Research Partners’ Marketing and Operations Consultant, Olga Grapsas shares her experience with design and marketing when it comes to visualizing the output of data, including, but not limited to talent mapping, pipelines and organograms.
A Picture is Worth a Thousand Words
I know how important it is to tell a clear story – especially as our current digital age is unsatiably visually driven. I therefore often play with information in such a way that it’s easily relatable and instantly digested.
To go through a longlist of candidates requires an active attention (and revelation) to process the journey of so many individuals from different backgrounds, skillsets, and geographies. When we are looking at a particular industry or job function there is a plethora of talent intelligence that can be revealed. Over the years, I have come to realize that sourcing can take many long hours, weeks and sometimes even months to capture the required insight that then ultimately leads to a sum of data. Why not make it beautiful?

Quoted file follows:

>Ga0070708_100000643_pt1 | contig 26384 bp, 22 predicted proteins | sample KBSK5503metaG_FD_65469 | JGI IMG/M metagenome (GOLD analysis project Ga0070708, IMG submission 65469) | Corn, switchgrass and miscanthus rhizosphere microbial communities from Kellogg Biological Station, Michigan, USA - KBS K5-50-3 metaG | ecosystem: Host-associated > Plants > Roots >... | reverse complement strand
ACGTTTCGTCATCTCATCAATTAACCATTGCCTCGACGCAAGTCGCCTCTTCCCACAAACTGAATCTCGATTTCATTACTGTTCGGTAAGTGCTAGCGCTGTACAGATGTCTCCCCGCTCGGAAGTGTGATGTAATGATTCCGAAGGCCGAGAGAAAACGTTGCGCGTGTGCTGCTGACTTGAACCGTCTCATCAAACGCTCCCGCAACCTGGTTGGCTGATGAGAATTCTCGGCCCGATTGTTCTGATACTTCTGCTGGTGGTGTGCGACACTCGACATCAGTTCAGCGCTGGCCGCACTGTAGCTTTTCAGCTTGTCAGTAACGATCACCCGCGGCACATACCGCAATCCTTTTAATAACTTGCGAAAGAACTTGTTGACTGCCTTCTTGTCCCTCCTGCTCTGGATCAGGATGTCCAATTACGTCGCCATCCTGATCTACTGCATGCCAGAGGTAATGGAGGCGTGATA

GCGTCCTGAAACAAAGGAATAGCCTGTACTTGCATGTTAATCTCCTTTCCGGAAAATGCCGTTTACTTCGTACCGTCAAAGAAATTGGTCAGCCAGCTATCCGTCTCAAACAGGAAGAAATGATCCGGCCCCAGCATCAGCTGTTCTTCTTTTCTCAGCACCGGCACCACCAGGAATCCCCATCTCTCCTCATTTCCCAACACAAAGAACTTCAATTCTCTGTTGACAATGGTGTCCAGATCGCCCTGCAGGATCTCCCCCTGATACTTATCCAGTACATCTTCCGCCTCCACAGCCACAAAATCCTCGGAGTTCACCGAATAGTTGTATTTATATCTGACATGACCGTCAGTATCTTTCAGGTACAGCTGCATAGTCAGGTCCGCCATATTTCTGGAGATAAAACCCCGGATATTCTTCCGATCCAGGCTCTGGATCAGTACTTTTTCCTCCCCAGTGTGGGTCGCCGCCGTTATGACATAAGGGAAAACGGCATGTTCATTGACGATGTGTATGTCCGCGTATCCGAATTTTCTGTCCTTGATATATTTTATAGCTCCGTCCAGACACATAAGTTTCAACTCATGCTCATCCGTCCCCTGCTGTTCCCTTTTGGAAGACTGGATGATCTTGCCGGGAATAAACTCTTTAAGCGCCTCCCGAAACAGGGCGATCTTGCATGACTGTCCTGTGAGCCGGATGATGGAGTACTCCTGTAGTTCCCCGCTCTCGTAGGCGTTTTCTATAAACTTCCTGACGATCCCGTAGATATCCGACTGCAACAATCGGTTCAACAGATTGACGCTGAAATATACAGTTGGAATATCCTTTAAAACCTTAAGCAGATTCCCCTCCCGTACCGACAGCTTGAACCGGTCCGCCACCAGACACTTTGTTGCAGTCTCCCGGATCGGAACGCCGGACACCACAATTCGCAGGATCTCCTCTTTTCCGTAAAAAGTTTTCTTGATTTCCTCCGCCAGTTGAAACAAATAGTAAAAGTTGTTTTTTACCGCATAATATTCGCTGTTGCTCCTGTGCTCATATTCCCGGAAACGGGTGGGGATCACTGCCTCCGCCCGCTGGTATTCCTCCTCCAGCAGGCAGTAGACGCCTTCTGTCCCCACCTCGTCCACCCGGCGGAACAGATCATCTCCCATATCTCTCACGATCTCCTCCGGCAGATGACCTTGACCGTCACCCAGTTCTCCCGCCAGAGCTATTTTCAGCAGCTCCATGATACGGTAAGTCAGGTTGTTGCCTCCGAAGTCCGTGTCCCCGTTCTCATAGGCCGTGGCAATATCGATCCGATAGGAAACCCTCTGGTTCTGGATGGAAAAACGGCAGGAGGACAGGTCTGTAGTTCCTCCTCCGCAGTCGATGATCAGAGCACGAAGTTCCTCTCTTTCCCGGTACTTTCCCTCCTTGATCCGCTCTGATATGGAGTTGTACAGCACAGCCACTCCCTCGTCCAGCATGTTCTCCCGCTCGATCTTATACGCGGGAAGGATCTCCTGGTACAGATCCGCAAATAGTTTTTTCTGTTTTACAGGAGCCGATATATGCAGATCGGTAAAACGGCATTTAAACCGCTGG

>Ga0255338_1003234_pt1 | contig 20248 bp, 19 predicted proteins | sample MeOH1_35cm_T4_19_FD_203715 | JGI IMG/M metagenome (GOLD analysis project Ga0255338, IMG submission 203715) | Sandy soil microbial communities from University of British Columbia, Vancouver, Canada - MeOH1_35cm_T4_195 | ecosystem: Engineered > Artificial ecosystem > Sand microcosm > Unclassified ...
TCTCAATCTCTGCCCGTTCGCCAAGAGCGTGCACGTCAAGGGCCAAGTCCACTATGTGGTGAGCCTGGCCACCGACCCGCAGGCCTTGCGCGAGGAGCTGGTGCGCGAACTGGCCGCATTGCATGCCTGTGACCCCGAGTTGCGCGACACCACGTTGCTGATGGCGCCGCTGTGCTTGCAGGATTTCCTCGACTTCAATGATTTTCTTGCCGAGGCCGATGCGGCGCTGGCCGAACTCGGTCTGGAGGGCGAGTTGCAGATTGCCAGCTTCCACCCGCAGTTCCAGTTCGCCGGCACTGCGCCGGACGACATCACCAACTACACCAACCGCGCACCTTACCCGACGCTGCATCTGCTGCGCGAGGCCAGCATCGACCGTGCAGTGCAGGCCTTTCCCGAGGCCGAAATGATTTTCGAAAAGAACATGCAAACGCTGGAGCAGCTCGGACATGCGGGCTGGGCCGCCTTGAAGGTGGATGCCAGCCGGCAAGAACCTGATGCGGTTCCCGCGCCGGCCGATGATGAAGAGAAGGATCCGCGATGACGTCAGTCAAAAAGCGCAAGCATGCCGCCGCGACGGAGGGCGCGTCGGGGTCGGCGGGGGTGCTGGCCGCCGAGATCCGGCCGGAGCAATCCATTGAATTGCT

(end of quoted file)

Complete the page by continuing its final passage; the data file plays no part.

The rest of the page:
That’s why I find it crucial to showcase insight through creative and visually pleasing ways so that the viewer can be just as excited as the researcher!
So at Research Partners we show this story by revealing graphically through charts and diagrams the experience and background of our candidates. Tools like Data Studio, PowerPoint, and Infographics highlight industry experience, gender, location, skills and other useful information about the talent pool we are discovering.
The longlist then becomes much more alive when the picture is painted clearly and when key areas of intelligence are separated and reorganized from the original talent data. This includes comprehensively displaying the ongoing progress of the sourcing methodology, such as the ratio of responses, interviews and submitted candidates.
I have also had the pleasure of supporting various organograms that define bodies and hierarchies of company and employee structure, including personalized profiles, photos, and achievements of key players. These especially come useful to capture competitive insight while understanding the backstory of teams, seniority, and corporate decision making.
I love bringing design components to many data-driven research assignments, and believe that visually engaging data can help explain the story and show the very human side of talent pools.